The Chairman issued a closing statement saying there had been fair and balanced reporting, appraisal, discussion and engagement and respect for all comments made by all of the guests who had appeared before the committee. I thank the guests for their attendance. I cannot thank the ones who did not appear before the committee because they were not invited, although they were willing to attend. Women hurt by abortion should have appeared before the committee, but they could not tell their story. It was not wanted. However, the Chairman then spoke on Newstalk radio station yesterday morning and said the Government was moving ahead with the legislation. He totally contradicted his closing statement. He said the Bill was moving ahead and would be law before the summer. That makes me wonder.
Many people attended the hearings and many made written submissions. However, the timeline for written submissions was far too short. In January it was still the Christmas season and the notice was not in the newspapers for long enough. It was rushed with indecent haste. That was a perfect example of a delicate and difficult issue, which has been facing us for 30 years. I accept it is a very difficult issue, on which I have my opinions and I am entitled to have them. I respect the opinions of other Members of the House. We are all elected in the same way and must serve the public which is very conflicted on this issue. The people who appeared before the committee were experts in gynaecology, psychology, medicine and so forth, but those who have been affected and traumatised by what happened to them were not allowed to appear before it. We just closed off that view.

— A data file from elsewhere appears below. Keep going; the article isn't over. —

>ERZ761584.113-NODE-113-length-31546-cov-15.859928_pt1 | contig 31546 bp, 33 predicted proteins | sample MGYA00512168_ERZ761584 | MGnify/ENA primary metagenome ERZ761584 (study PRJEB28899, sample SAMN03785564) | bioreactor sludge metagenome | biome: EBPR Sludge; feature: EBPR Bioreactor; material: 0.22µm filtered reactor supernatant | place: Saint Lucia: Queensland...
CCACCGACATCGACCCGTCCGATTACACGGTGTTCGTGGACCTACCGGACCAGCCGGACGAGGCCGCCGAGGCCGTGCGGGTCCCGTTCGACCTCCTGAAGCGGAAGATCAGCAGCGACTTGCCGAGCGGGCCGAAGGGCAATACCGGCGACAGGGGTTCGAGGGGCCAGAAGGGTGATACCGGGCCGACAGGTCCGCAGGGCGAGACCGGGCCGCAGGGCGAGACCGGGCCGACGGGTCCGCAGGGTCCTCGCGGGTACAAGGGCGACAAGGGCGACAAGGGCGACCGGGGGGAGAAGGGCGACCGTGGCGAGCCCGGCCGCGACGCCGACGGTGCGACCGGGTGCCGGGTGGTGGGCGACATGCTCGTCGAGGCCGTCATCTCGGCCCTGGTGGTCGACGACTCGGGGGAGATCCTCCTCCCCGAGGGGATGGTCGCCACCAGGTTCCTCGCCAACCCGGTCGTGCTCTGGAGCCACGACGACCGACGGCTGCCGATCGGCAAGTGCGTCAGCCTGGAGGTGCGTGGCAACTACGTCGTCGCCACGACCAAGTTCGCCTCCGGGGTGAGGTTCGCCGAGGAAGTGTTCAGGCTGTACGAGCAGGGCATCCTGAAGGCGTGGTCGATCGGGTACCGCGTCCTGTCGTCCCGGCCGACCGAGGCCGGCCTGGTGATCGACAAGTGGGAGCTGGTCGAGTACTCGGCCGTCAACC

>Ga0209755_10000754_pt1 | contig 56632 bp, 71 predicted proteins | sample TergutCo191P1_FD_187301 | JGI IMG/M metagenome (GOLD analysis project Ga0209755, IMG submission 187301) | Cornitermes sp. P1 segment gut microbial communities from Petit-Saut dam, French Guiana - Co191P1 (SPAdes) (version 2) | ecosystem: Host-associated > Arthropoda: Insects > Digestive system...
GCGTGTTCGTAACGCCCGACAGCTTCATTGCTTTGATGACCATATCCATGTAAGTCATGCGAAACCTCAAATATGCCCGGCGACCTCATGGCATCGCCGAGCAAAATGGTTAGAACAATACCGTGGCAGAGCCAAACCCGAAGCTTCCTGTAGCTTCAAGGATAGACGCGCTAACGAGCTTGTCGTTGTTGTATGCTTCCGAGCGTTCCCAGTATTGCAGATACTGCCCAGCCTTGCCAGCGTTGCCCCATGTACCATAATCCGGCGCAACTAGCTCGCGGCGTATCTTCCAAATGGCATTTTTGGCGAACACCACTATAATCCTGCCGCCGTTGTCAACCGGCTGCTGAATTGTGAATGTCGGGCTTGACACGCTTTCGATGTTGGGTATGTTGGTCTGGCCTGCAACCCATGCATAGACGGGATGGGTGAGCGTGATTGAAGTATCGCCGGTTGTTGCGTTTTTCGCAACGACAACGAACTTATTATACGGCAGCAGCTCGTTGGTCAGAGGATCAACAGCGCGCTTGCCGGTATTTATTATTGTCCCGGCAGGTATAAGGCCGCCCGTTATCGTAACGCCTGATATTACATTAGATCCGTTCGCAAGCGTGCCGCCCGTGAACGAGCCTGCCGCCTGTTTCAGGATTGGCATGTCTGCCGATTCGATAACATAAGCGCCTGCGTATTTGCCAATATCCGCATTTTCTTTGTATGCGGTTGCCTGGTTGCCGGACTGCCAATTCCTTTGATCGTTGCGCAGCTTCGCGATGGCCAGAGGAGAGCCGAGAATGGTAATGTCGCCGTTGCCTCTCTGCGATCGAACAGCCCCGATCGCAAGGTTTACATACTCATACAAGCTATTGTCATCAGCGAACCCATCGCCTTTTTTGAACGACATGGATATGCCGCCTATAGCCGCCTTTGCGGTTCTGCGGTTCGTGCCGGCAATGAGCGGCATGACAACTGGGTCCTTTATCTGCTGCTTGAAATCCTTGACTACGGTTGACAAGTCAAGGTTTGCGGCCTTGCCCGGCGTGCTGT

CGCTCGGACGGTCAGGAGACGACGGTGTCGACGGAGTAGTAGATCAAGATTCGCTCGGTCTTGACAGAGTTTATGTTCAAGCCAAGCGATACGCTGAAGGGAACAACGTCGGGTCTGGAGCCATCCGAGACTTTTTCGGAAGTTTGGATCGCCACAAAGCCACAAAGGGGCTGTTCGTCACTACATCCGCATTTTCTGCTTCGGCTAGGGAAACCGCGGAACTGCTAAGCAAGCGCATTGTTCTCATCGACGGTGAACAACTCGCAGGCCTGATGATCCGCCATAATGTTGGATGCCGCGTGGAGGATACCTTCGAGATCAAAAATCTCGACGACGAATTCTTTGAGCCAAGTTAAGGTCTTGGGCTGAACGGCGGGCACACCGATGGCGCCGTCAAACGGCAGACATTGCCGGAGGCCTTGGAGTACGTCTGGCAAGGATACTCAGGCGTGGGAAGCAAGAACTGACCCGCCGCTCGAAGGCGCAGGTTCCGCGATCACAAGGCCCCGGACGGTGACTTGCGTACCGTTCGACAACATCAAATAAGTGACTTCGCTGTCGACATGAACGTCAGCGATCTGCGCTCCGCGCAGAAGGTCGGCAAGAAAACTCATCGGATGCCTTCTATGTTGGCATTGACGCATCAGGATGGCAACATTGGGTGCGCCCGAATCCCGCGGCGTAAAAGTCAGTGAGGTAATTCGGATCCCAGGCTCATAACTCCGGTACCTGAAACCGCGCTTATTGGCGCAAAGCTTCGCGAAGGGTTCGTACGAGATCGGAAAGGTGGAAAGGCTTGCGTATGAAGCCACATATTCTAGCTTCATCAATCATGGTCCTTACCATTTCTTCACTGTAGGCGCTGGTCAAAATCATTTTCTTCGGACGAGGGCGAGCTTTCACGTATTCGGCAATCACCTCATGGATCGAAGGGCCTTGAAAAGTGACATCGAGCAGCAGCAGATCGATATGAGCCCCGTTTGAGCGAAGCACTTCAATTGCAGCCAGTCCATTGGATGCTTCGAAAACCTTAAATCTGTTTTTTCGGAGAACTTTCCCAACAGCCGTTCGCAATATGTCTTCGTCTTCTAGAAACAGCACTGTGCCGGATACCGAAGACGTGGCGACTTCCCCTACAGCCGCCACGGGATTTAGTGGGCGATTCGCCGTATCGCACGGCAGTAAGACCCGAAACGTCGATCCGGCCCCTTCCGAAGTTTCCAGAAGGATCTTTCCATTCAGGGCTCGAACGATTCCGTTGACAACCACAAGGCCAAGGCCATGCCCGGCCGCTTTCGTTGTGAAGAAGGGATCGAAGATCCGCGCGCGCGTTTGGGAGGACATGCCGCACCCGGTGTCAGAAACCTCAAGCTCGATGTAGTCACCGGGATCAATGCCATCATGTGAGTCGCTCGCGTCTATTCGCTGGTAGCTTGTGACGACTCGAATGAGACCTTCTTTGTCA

Another group due to come here today holds the opposite view. I will not get to meet them, but they are people who have lost babies through miscarriage and so forth. They wanted to appear before the committee, but they must go to the AV room today. That is not right. Why is there a rush? We would not mind sitting for two weeks in August, if necessary. There is no big rush. After all, the Taoiseach promised that this issue would not be introduced under his watch. If we are to have proper committees, we should respect the ones we already have. There was an opportunity in that case to demonstrate how effective they could be.
The attendance at that committee was tremendous. It sat crazy hours, until 8.30 p.m. on the Friday, Monday and Tuesday. Again, that was too much, too fast. One could not take it all in. I can only speak for myself, but I have limited capacity and I am not an expert. There was too much information thrown at the committee, too much to comprehend in just one weekend. Again, why was there a rush? The Constitutional Convention is doing its work and this Bill was being drafted to be ready to be put before the House this week. I am sure the Chairman of the committee, Deputy Jerry Buttimer, and the powers-that-be knew this. We should have been cognisant of being watched and that it would be telling testimony when discussing the Bill.